What Is Workplace Wellness?
The Global Wellness Institute (GWI) defines the workplace wellness market as employer expenditures on programs, services, activities, and equipment aimed at improving their employees’ health and wellness. These expenditures typically seek to raise awareness, provide education, and offer incentives that encourage employees to adopt healthier lifestyles. Workplace wellness programs target a wide range of employee behaviors (e.g., lack of exercise, poor eating habits, smoking, lack of sleep) and risk factors (e.g., chronic illness, obesity, addiction, depression, stress).
Programs can encompass a variety of services, products, and platforms, including: health screening assessments; diagnostic testing; in-house amenities or subsidized memberships for fitness clubs and exercise classes; healthy food offerings at company cafeterias; wearable fitness trackers; health fairs, educational programming, and counseling services for wellness; incentives for participation in wellness activities; etc. While some companies may design and administer their own wellness programs, there is now a sizable industry of third-party service providers who can administer these programs for companies. Many private insurance companies also administer wellness programs for the companies whose employees they insure.
As the concept of workplace wellness matures, especially within larger, multinational corporations and in certain regions (North America, Europe), employers are increasingly recognizing that a compartmentalized, programmatic approach to employee health and well-being is not particularly effective, especially in addressing major challenges related to stress, burnout, work-life balance, and mental health. The sudden and dramatic shift to remote work during the pandemic has also challenged long-held assumptions about what wellness means in the work context. Some employers are beginning to adopt a more holistic approach that encompasses company culture, hierarchy, leadership style, workflow, built environment, and much more.
Very Few Workers Have Access to Workplace Wellness
GWI estimates that about 10% of the global workforce is covered by any kind of workplace wellness programs or services. Across the world, workplace wellness is still not a widespread concept, benefiting only a small slice of workers who mostly work for multinational corporations and in knowledge-intensive industries (e.g., finance, investment, consulting, IT, high-tech, higher education, creative industries, etc.), and those living in the world’s wealthiest countries and cities (e.g., North America and Europe).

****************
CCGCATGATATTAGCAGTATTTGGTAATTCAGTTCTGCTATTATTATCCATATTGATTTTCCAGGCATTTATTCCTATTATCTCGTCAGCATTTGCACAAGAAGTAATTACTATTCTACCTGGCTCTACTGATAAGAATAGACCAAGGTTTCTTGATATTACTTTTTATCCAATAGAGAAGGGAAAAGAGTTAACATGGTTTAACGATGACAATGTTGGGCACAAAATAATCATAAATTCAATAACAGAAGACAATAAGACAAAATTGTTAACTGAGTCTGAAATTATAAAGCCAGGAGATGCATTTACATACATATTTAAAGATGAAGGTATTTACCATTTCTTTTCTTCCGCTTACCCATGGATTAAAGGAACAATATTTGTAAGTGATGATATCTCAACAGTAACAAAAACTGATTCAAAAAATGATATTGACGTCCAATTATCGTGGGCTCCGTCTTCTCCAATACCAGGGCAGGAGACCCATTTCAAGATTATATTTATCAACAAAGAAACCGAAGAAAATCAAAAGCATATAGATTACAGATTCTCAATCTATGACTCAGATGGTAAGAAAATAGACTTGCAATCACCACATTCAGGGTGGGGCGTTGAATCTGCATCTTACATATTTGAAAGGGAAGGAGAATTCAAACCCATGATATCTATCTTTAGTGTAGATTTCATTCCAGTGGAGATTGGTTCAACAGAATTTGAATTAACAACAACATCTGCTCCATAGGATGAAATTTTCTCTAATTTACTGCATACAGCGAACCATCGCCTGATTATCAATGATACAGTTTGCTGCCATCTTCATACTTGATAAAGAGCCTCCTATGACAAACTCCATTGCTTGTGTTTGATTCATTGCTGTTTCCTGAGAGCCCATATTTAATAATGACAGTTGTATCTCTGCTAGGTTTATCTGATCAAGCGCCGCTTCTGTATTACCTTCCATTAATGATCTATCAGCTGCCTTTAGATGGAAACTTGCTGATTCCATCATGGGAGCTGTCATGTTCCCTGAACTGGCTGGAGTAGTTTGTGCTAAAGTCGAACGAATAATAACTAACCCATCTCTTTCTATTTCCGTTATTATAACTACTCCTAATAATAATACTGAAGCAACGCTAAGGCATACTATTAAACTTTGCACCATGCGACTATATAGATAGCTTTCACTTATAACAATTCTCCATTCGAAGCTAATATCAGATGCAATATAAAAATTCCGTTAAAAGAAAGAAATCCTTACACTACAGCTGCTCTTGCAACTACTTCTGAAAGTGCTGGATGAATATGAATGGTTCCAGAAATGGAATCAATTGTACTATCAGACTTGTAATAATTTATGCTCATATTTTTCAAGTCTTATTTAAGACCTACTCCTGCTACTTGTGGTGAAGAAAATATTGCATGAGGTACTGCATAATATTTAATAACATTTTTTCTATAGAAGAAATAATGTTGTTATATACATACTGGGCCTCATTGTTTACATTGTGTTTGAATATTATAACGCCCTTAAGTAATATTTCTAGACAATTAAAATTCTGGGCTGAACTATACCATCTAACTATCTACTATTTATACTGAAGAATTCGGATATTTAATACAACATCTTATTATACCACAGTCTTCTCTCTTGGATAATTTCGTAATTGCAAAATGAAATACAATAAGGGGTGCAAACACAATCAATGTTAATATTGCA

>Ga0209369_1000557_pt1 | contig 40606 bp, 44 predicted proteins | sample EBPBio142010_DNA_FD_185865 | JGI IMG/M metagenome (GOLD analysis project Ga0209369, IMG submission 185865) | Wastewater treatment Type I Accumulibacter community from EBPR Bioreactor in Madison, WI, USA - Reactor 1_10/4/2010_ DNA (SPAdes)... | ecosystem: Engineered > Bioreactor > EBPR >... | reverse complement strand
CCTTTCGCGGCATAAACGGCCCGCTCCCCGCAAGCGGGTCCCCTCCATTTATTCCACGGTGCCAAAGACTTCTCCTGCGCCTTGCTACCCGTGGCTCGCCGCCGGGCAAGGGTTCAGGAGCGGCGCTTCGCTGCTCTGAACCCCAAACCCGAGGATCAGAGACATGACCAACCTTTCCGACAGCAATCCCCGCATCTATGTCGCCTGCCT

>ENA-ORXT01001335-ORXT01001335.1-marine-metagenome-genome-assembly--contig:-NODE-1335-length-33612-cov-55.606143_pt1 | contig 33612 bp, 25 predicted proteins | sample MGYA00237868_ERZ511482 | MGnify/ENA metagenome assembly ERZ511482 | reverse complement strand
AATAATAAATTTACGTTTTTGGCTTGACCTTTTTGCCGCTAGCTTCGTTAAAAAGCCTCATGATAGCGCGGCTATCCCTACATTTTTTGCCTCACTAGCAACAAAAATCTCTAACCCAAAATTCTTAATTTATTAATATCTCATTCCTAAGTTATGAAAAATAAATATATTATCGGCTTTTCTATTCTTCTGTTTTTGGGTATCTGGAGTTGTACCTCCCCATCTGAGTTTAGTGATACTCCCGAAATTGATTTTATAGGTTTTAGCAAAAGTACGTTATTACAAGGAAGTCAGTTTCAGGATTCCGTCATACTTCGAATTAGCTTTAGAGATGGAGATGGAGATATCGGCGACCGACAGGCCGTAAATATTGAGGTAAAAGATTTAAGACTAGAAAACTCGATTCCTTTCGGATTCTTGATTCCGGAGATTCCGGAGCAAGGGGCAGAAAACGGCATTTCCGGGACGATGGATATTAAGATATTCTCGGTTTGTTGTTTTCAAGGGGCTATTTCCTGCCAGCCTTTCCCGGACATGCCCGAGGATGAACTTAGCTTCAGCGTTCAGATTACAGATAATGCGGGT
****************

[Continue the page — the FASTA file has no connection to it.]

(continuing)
Yet, work-related fatalities and injuries remain far too high around the world, and billions of workers do not have access to basic healthcare and essential medications, do not have a stable job, do not make a living wage, and work in fundamentally dangerous or unhealthy conditions. Even in wealthier countries, some of the greatest challenges for workforce health and well-being are related to living wages, availability of sick leave and maternity leave, childcare, access to healthcare, working conditions, and so on – things that are not addressed by typical workplace wellness programs.
Around the world, the “gig economy,” temporary employment, and contract work are on the rise, meaning that a growing portion of the workforce is in jobs with a lack of job security, irregular hours, unstable income, and other stressors. Globally, only one in four workers are in full-time positions with a permanent contract and job security. As we advance the conversation on wellness at work, we must not forget this “90%” and the importance of protecting them and enhancing their welfare.
Measuring Workplace Wellness:
GWI measures the size of the global workplace wellness industry by estimating the expenditures made by employers to improve employee wellness. Workplace wellness expenditures aim to raise awareness, provide education, and offer incentives that address specific health risk factors and behaviors (e.g., lack of exercise, poor eating habits, stress, obesity, smoking) and encourage employees to adopt healthier lifestyles. They include a wide variety of services, products and platforms, such as health screening assessments, diagnostic tests, incentive programs, wearable devices, counseling services, etc. They serve a wide range of needs, from exercise, healthy eating and sleep to chronic illness, obesity, addiction, depression and stress.
For more information:
- GWI’s 2016 report The Future of Wellness at Work examines the current state of wellness in the global workforce, makes a case for the importance of wellness in the future of work, and provides a framework for actions that will help improve workforce health and unleash human potential.
- GWI’s 2020 white paper Resetting the World With Wellness: Work, Health, and Dignity spotlights how the dangerous, unhealthy, inequitable and stressful work conditions that have been exposed by COVID-19 can spark a collective will for radical change, which is necessary to bring health and dignity back to our working lives and workplaces.
- GWI’s workplace wellness figures are also updated and released every few years in the Global Wellness Economy Monitor. For the most recent data and research, see Wellness Economy Data Series
- Additional information and resources are available through GWI’s Workplace Wellbeing Initiative.